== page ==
Planning ahead is essential! Opening a garden under the NGS can take many months to set up. The  NGS official representative will generally time their visit to coincide with the month in which you would like the garden to open. This means that they will view the garden during the appropriate season.  Don't imagine you can open next week without any preparation, it is more likely to be next year. There’s a lot that happens behind the scenes at these events. Not only must your garden be ‘visitor-ready’ but you’ll need to think about baking cakes; marketing; publicity; organising volunteers to take entry money, serve teas and even to guide traffic and tours. cakes, baking, visitors, home made, open garden, ngs, make some cakes, garden visit, Home made cakes are always popular at an open garden event!

Rewards!

open garden, gardening, ngs, public, talking, inspiration, garden, garden visit, sharing views, What can you gain from attending or hosting an open garden event? Hopefully, you will meet lots of friendly people, receive great feedback and gain plenty of enthusiastic inspiration. What’s in it for you? After all the hard work and possible anxiety generated by getting things ready, satisfaction is the number one benefit! Gardeners and garden lovers are mostly friendly, positive and interesting people and you are likely to gain new friends and a lot of fun from their visit. What’s more, it’s a great way to exchange ideas and to receive compliments from those who have enjoyed their visit. You’ll also know that funds raised are going to a good charitable cause – it’s a win-win situation. gardening, open garden, ngs, public opening, public, members of the public, visit a garden, garden visit, Getting a garden ready for opening to the public can be rather stressful, but the rewards are worth the effort. Telephone 01483 211 535 to speak to one of the NGS team. ngs, open garden, open to the public, gardening, garden, flowers, visit, plants, explore, days out, You need to prepare for opening a garden to the public. You can't organise the weather but everything else is up to you.  Competitions! Garden lovers have plenty of opportunity to engage in their favourite pastime whilst entering competitions. There are competitions for having the best lawn (a recent winner claimed to mow his lawn six times every week including on Christmas day), village in bloom competitions, horticultural shows and photographic competitions. If you are an amateur photographer or simply a garden enthusiast, you might be interested in The National Garden Scheme photography competition which is held in association with the BBC Gardener's World Magazine.  Don't delay: the competition runs from 15th March to 28th August 2018. Photography, competition, photographic, photographic competition, wildlife, flowers, butterfly, gardens, enter, prize, Photographic competitions are a great way to make people really look at a subject in order to capture its beauty.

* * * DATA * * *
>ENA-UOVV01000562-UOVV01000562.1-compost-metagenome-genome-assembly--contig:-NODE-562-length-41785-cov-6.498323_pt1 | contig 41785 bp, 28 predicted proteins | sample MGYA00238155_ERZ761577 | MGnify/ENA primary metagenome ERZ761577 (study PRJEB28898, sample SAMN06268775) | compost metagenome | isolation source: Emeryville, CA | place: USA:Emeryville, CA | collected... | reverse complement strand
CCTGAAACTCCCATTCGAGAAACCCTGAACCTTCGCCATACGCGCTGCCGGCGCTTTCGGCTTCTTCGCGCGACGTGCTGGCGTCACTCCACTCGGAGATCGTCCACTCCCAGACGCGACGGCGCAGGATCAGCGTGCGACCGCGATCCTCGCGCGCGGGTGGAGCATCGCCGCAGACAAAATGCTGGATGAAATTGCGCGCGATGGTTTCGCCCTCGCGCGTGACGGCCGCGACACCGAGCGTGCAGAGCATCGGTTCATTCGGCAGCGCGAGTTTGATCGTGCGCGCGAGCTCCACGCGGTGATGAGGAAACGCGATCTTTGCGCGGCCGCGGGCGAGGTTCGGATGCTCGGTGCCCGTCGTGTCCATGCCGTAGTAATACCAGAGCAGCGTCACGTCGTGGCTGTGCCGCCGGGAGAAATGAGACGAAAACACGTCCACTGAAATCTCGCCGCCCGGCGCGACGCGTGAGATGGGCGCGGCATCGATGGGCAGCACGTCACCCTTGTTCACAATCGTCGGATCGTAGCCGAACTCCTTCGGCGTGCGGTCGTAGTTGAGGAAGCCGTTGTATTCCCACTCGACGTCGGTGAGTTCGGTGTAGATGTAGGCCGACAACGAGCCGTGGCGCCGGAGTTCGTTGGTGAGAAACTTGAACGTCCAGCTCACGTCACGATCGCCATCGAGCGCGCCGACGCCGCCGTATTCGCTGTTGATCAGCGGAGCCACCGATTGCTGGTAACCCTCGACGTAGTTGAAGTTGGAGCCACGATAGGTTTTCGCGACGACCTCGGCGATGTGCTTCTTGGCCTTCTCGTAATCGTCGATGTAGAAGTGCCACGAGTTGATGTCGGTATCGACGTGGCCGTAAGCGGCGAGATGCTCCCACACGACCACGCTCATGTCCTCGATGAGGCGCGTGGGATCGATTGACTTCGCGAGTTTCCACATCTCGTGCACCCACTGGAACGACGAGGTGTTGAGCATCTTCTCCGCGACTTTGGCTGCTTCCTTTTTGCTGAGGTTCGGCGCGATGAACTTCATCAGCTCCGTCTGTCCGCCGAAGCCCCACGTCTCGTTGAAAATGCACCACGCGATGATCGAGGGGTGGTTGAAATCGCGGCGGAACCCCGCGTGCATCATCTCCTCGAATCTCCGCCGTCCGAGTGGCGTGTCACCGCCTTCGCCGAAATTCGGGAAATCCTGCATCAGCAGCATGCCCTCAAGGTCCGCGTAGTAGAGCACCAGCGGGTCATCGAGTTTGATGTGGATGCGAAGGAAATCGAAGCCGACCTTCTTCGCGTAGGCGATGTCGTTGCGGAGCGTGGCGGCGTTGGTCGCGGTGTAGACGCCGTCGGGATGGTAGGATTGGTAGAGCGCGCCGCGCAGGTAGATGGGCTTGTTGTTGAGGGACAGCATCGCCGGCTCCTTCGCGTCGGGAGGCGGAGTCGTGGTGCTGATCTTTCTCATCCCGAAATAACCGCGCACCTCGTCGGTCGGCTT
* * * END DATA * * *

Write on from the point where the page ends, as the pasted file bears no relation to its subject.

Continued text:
Competition categories

There are categories to inspire all budding photographers:
  • Town Gardens
  • Design Details
  • Beautiful Garden Views
  • Garden Wildlife
  • People in gardens
  • BBC Gardeners’ World Magazine – Fantastic Flowers
Clematis, flowers, photography, photographic, snap, photo, competition, prize, enter, entry, garden, gardening, flowers, Do you have a beautiful Clematis that will be flowering soon? You could try entering your photos into a competition! Judges will put forward category winners into a competition to win the Best Overall Photo prize. Each category winner can choose tools from the current WOLF-Garten range, up to £100. The overall winner will win a WOLF-Garten 72v lithium bundle, including lawnmower, leaf blower, hedge trimmer, and grass trimmer, worth £950. competition, photography, photographic, snap, enter, garden photo, gardening, flowers, wildlife, bees, butterflies, Flowers make a great subject for close-up photography. Is your photo good enough to enter into a competition?

Entry requirements:

All photos entered must be taken at a National Garden Scheme open garden between 15 March and 28 August 2018. Entry and further details from www.ngs.org.uk/photo